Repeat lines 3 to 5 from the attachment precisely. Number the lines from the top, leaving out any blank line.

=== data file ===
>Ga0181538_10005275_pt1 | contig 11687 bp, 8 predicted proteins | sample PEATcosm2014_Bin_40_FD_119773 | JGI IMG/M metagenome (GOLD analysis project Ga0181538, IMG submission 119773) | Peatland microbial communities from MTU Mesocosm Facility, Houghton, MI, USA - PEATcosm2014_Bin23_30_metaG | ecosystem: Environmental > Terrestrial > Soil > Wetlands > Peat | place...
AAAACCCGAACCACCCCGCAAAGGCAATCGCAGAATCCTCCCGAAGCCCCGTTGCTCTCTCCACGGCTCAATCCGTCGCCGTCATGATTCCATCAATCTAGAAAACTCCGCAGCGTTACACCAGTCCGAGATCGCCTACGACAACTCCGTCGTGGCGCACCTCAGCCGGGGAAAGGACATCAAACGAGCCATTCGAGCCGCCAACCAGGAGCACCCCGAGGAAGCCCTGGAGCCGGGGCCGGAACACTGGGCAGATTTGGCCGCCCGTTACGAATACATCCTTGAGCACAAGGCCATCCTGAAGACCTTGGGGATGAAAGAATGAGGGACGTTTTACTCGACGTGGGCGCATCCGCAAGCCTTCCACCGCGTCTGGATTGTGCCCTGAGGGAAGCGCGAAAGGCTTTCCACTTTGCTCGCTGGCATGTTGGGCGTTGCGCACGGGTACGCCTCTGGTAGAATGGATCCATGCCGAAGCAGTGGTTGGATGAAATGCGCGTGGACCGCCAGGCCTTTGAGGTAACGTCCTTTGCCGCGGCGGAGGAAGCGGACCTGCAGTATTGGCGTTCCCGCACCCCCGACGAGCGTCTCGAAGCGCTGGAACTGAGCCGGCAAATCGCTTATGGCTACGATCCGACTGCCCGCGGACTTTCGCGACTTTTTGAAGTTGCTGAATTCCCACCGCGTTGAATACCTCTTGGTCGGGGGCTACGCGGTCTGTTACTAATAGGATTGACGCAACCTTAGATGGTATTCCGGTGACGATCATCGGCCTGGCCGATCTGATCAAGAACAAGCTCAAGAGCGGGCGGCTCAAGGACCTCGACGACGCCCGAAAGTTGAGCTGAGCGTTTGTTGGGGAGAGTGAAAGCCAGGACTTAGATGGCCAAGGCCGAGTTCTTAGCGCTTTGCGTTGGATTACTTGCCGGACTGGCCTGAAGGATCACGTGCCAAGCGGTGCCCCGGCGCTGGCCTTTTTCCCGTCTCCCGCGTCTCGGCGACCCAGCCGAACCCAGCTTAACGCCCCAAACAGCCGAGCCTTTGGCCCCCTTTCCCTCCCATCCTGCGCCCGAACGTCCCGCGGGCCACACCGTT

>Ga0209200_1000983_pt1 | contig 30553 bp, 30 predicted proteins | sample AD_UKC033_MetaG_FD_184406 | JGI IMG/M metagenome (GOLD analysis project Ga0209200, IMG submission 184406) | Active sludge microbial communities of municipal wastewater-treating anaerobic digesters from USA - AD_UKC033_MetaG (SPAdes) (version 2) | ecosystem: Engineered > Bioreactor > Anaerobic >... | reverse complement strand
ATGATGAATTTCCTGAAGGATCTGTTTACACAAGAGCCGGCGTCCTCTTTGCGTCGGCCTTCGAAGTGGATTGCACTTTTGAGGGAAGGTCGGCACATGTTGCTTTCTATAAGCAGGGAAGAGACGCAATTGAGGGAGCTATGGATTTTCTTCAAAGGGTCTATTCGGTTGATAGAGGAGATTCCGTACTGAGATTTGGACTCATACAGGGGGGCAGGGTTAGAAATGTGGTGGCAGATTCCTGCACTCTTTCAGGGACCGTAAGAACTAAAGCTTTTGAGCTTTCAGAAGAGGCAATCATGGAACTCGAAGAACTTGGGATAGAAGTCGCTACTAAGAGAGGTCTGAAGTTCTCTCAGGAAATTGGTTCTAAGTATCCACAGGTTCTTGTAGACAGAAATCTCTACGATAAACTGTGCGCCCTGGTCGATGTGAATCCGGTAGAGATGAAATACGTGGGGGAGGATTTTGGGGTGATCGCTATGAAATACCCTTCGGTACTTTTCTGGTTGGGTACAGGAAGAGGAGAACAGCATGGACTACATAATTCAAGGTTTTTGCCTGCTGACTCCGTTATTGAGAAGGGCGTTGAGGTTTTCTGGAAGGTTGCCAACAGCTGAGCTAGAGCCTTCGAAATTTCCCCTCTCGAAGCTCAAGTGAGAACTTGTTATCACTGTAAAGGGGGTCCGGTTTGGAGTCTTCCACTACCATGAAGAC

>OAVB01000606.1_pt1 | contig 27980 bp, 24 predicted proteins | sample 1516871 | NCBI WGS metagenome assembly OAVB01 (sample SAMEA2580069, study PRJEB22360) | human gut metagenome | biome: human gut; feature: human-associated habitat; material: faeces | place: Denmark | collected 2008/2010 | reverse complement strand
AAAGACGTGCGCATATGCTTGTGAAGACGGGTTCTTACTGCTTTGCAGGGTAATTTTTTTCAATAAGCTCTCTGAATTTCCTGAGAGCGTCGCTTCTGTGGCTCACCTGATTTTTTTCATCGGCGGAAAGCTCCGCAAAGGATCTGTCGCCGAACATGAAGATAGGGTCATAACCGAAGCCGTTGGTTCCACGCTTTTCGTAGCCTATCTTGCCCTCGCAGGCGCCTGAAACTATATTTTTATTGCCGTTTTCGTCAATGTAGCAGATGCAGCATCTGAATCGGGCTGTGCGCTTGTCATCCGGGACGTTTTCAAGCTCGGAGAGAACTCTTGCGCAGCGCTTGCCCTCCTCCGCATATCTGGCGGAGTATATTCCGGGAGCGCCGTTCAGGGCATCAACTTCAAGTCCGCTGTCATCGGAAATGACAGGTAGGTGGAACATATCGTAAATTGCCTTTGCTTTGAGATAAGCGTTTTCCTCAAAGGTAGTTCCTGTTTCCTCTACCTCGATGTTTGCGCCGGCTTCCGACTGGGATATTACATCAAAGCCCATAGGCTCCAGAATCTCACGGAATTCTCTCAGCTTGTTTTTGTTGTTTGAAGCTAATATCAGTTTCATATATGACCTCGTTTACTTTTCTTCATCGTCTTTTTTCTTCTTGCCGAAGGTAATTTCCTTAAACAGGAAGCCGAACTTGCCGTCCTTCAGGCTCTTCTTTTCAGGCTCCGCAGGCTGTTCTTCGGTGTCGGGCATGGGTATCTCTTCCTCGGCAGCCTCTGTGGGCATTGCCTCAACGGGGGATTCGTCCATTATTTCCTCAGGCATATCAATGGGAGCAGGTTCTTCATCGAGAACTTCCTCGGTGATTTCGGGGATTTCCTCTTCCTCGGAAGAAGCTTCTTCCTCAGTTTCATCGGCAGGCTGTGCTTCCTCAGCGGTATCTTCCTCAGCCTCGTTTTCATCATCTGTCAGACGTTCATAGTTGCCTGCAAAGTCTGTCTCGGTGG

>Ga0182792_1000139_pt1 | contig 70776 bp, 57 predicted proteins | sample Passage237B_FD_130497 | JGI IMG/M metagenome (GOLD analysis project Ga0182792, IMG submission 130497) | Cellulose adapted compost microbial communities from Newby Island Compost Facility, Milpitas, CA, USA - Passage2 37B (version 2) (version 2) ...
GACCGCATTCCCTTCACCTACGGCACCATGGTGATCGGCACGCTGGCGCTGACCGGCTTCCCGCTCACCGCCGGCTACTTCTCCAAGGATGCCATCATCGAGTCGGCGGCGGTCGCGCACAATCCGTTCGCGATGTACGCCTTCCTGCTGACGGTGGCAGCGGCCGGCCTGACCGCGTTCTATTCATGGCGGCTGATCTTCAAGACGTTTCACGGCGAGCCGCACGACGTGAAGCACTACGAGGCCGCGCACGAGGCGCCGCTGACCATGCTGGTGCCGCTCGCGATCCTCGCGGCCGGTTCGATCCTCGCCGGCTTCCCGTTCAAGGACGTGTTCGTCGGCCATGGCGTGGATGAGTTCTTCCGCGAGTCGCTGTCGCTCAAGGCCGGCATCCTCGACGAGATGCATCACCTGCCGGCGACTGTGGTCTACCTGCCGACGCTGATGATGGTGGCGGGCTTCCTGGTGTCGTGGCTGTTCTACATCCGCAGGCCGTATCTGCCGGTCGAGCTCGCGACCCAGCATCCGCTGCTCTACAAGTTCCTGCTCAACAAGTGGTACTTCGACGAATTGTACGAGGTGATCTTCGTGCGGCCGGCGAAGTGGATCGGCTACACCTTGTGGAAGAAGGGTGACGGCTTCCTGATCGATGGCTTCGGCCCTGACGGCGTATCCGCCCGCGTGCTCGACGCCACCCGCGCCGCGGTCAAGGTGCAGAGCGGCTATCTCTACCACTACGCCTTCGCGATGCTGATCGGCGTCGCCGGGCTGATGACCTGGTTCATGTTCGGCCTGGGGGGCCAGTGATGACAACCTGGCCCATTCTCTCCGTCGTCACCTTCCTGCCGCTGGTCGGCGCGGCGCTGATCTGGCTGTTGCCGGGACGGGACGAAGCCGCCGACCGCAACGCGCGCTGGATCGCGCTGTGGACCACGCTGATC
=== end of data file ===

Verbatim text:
>Ga0209200_1000983_pt1 | contig 30553 bp, 30 predicted proteins | sample AD_UKC033_MetaG_FD_184406 | JGI IMG/M metagenome (GOLD analysis project Ga0209200, IMG submission 184406) | Active sludge microbial communities of municipal wastewater-treating anaerobic digesters from USA - AD_UKC033_MetaG (SPAdes) (version 2) | ecosystem: Engineered > Bioreactor > Anaerobic >... | reverse complement strand
ATGATGAATTTCCTGAAGGATCTGTTTACACAAGAGCCGGCGTCCTCTTTGCGTCGGCCTTCGAAGTGGATTGCACTTTTGAGGGAAGGTCGGCACATGTTGCTTTCTATAAGCAGGGAAGAGACGCAATTGAGGGAGCTATGGATTTTCTTCAAAGGGTCTATTCGGTTGATAGAGGAGATTCCGTACTGAGATTTGGACTCATACAGGGGGGCAGGGTTAGAAATGTGGTGGCAGATTCCTGCACTCTTTCAGGGACCGTAAGAACTAAAGCTTTTGAGCTTTCAGAAGAGGCAATCATGGAACTCGAAGAACTTGGGATAGAAGTCGCTACTAAGAGAGGTCTGAAGTTCTCTCAGGAAATTGGTTCTAAGTATCCACAGGTTCTTGTAGACAGAAATCTCTACGATAAACTGTGCGCCCTGGTCGATGTGAATCCGGTAGAGATGAAATACGTGGGGGAGGATTTTGGGGTGATCGCTATGAAATACCCTTCGGTACTTTTCTGGTTGGGTACAGGAAGAGGAGAACAGCATGGACTACATAATTCAAGGTTTTTGCCTGCTGACTCCGTTATTGAGAAGGGCGTTGAGGTTTTCTGGAAGGTTGCCAACAGCTGAGCTAGAGCCTTCGAAATTTCCCCTCTCGAAGCTCAAGTGAGAACTTGTTATCACTGTAAAGGGGGTCCGGTTTGGAGTCTTCCACTACCATGAAGAC

>OAVB01000606.1_pt1 | contig 27980 bp, 24 predicted proteins | sample 1516871 | NCBI WGS metagenome assembly OAVB01 (sample SAMEA2580069, study PRJEB22360) | human gut metagenome | biome: human gut; feature: human-associated habitat; material: faeces | place: Denmark | collected 2008/2010 | reverse complement strand